Academic journal article Social Work

Working with Hindu Clients in a Spiritually Sensitive Manner

Academic journal article Social Work

Working with Hindu Clients in a Spiritually Sensitive Manner

Article excerpt

When working with nonmainstream populations, effective service provision is often contingent on the practitioner's level of cultural competence (Mizio, 1998; Poole, 1998). Cultural competence is predicated on developing an awareness of the two worldviews involved in the counseling dialogue, the consumer's and the practitioner's (McPhatter, 1997). Not only should workers strive to develop an empathetic understanding of consumers' reality, but workers should also seek to acquire an awareness of their own culturally informed assumptions (Wambach & Van Soest, 1997). Based on the new awareness, social workers can implement interventions that are congruent with the consumer's beliefs, values, and practices.

Lack of cultural competence can have serious ramifications, particularly when working with religious traditions that practitioners may not be familiar with, such as Hinduism. Not only is effective practice impeded, but harm may occur. Reddy and Hanna (1998) emphasized that practitioner application of typical Western secular values and related interventions with Hindus in counseling settings my cause "confusion and further negative affect." Indeed, whereas Goodwin and Cramer (1998) found that 80 percent of the 70 Hindus in the study would use a counseling service, they also found that 76 percent of respondents "were insistent that the counselor should be someone who understood their culture intimately" (p. 422).

Most social workers, however, have received no training on Hinduism during their graduate programs (Canda & Furman, 1999), suggesting the need for practitioners to familiarize themselves with this population. This need may be particularly salient given that Hinduism is the largest Asian religion in the United States (Richards & Bergin, 1997) and is growing rapidly (Williams, 1997). Yet, only a few articles have appeared in the literature on Hinduism (Canda & Furman), and none has focused on orienting workers to interact with Hindu consumers.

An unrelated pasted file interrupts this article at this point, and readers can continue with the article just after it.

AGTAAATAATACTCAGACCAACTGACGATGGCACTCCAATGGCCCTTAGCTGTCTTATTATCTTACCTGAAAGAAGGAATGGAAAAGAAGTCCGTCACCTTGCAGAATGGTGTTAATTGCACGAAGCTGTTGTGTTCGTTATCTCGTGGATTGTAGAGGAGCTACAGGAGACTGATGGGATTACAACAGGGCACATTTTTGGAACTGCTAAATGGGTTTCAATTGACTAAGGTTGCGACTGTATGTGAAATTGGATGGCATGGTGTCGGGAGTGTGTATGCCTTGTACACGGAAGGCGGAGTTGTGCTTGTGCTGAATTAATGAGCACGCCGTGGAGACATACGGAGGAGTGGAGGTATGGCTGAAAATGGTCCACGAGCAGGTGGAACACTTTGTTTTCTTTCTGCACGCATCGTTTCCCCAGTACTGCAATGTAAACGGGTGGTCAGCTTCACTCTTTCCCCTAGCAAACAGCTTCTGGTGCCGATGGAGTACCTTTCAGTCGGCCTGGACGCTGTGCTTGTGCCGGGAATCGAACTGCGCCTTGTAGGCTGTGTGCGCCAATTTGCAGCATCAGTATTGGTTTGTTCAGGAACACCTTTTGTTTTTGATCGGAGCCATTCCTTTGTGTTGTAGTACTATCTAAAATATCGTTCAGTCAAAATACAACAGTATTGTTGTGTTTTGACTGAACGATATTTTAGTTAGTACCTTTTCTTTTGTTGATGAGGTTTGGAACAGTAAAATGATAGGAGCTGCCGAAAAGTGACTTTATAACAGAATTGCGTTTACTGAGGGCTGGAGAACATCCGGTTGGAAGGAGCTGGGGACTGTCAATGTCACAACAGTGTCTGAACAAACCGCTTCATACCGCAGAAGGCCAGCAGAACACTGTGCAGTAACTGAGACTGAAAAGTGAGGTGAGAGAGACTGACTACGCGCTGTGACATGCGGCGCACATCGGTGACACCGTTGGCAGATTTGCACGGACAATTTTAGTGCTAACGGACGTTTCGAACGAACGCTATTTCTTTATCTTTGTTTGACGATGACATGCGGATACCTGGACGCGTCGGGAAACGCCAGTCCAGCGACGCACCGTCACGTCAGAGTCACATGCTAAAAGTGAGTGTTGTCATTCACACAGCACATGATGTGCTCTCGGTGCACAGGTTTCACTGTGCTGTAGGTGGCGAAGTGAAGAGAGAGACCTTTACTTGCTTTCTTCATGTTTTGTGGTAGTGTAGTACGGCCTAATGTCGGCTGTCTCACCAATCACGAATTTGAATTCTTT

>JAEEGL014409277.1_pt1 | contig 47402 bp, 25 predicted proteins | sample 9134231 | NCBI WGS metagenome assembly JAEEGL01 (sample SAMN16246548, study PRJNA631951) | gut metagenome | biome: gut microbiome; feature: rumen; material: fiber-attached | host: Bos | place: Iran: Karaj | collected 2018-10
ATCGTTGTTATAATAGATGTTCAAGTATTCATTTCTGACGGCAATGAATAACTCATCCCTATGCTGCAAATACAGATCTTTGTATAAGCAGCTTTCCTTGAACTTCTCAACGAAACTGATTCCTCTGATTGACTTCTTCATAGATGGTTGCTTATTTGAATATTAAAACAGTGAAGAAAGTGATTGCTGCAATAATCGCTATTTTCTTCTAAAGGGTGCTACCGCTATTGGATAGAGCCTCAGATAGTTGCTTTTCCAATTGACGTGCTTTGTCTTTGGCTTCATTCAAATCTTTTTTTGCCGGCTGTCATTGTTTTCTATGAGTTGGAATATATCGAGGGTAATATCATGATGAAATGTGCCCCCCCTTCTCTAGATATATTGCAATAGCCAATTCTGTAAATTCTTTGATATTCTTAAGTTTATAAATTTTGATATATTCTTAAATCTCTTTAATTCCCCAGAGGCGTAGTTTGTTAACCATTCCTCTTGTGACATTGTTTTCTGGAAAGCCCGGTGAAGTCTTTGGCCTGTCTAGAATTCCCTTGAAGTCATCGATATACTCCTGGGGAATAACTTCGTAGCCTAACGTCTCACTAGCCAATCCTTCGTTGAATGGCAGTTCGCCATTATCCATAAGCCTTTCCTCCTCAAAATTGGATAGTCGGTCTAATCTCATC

This article attempts to equip workers with a practice-oriented understanding of Hinduism. This articles highlights the centrality of community as a metaphor for understanding Hinduism and leads into a discussion of the dharma, the underlying sacred order that informs classical Hinduism.

Hinduism

Hinduism is a 12th-century Persian term used by Muslims to describe "the belief of the people of India" (Fenton et al., 1993, p. 21). Although there are more than 800 million Hindu adherents worldwide, 13 percent of the earth's population (Juthani, 1998), the overwhelming majority live in India, the cradle of Hinduism, where they are approximately 85 percent of the population (Fenton et al.). Thus, Hinduism is closely tied to Indian history, geography, and culture. In the eyes of many Indians, and especially among the Hindu majority, Hindu culture and Indian culture are functionally equivalent (Fenton, 1988).

Hindu self-awareness and self-identity affirms Hinduism as a single religious universe (Weightman, 1998). As Melton (1999) noted, there are a number of commonly held beliefs, practices and values, including a shared religious history in India. Conversely, it is important to note that there is an extraordinary degree of diversity within Hinduism. For example, even prevalent terminology, such as Brahman and dharma, can signify a wide range of divergent and discrete concepts among various spiritual traditions within the religiion (Reat, 1990).

Consequently, it should be kept in mind that this article is intended to provide social workers with an "exploratory working hypothesis" with which to interact with Hindu clients, rather than a definitive framework. In other words, practitioners should use the concepts developed in this article as a starting point, while allowing consumers the freedom to adjust practitioners' understanding of their reality on the basis of their own interpretation of Hinduism.

Centrality of Community

For social workers raised and educated in a Western Enlightenment-derived worldview that emphasizes personal autonomy, human rationality, and a positivist epistemology (Crocker, 1997; Jafari, 1993), the Hindu cosmology can represent a radically different model for understanding reality. …

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